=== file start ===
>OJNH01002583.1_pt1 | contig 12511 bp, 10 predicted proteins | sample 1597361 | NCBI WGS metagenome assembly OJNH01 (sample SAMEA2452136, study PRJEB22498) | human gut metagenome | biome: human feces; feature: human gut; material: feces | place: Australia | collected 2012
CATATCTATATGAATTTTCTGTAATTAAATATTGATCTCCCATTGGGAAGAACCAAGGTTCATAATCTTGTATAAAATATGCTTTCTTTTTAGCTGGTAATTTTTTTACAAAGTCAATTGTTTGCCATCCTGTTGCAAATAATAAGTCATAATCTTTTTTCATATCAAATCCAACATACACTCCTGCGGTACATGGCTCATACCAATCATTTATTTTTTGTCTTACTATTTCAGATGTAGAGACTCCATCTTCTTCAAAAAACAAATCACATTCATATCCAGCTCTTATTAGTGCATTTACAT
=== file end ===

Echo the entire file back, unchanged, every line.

>OJNH01002583.1_pt1 | contig 12511 bp, 10 predicted proteins | sample 1597361 | NCBI WGS metagenome assembly OJNH01 (sample SAMEA2452136, study PRJEB22498) | human gut metagenome | biome: human feces; feature: human gut; material: feces | place: Australia | collected 2012
CATATCTATATGAATTTTCTGTAATTAAATATTGATCTCCCATTGGGAAGAACCAAGGTTCATAATCTTGTATAAAATATGCTTTCTTTTTAGCTGGTAATTTTTTTACAAAGTCAATTGTTTGCCATCCTGTTGCAAATAATAAGTCATAATCTTTTTTCATATCAAATCCAACATACACTCCTGCGGTACATGGCTCATACCAATCATTTATTTTTTGTCTTACTATTTCAGATGTAGAGACTCCATCTTCTTCAAAAAACAAATCACATTCATATCCAGCTCTTATTAGTGCATTTACAT